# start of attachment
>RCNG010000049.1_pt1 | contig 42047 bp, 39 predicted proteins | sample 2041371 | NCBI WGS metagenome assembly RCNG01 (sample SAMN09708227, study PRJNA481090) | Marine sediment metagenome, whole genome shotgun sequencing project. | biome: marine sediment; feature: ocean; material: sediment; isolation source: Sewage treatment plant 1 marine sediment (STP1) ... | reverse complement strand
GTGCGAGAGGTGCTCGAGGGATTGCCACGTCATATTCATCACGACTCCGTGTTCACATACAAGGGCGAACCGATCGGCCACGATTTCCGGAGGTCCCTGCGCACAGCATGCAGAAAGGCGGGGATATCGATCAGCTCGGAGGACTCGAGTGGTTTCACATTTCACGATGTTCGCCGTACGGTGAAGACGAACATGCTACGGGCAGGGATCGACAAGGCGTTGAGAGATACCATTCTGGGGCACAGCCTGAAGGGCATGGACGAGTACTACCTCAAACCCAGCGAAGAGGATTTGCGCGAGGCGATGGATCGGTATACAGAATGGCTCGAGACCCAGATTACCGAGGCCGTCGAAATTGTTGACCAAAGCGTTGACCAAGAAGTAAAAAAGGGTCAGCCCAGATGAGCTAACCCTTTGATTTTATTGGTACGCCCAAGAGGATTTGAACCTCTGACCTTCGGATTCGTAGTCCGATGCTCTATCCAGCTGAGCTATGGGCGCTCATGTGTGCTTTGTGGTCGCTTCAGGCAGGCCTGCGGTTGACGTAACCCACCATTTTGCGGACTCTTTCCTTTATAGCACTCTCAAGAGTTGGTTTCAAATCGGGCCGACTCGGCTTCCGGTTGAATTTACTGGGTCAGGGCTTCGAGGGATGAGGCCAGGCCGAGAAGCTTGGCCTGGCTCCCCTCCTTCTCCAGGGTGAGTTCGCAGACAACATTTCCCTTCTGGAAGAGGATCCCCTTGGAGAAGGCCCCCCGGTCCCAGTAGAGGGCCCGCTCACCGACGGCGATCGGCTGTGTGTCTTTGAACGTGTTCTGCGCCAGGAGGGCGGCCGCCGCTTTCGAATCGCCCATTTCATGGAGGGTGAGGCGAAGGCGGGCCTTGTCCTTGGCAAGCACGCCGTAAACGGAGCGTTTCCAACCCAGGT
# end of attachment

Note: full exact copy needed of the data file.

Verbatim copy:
>RCNG010000049.1_pt1 | contig 42047 bp, 39 predicted proteins | sample 2041371 | NCBI WGS metagenome assembly RCNG01 (sample SAMN09708227, study PRJNA481090) | Marine sediment metagenome, whole genome shotgun sequencing project. | biome: marine sediment; feature: ocean; material: sediment; isolation source: Sewage treatment plant 1 marine sediment (STP1) ... | reverse complement strand
GTGCGAGAGGTGCTCGAGGGATTGCCACGTCATATTCATCACGACTCCGTGTTCACATACAAGGGCGAACCGATCGGCCACGATTTCCGGAGGTCCCTGCGCACAGCATGCAGAAAGGCGGGGATATCGATCAGCTCGGAGGACTCGAGTGGTTTCACATTTCACGATGTTCGCCGTACGGTGAAGACGAACATGCTACGGGCAGGGATCGACAAGGCGTTGAGAGATACCATTCTGGGGCACAGCCTGAAGGGCATGGACGAGTACTACCTCAAACCCAGCGAAGAGGATTTGCGCGAGGCGATGGATCGGTATACAGAATGGCTCGAGACCCAGATTACCGAGGCCGTCGAAATTGTTGACCAAAGCGTTGACCAAGAAGTAAAAAAGGGTCAGCCCAGATGAGCTAACCCTTTGATTTTATTGGTACGCCCAAGAGGATTTGAACCTCTGACCTTCGGATTCGTAGTCCGATGCTCTATCCAGCTGAGCTATGGGCGCTCATGTGTGCTTTGTGGTCGCTTCAGGCAGGCCTGCGGTTGACGTAACCCACCATTTTGCGGACTCTTTCCTTTATAGCACTCTCAAGAGTTGGTTTCAAATCGGGCCGACTCGGCTTCCGGTTGAATTTACTGGGTCAGGGCTTCGAGGGATGAGGCCAGGCCGAGAAGCTTGGCCTGGCTCCCCTCCTTCTCCAGGGTGAGTTCGCAGACAACATTTCCCTTCTGGAAGAGGATCCCCTTGGAGAAGGCCCCCCGGTCCCAGTAGAGGGCCCGCTCACCGACGGCGATCGGCTGTGTGTCTTTGAACGTGTTCTGCGCCAGGAGGGCGGCCGCCGCTTTCGAATCGCCCATTTCATGGAGGGTGAGGCGAAGGCGGGCCTTGTCCTTGGCAAGCACGCCGTAAACGGAGCGTTTCCAACCCAGGT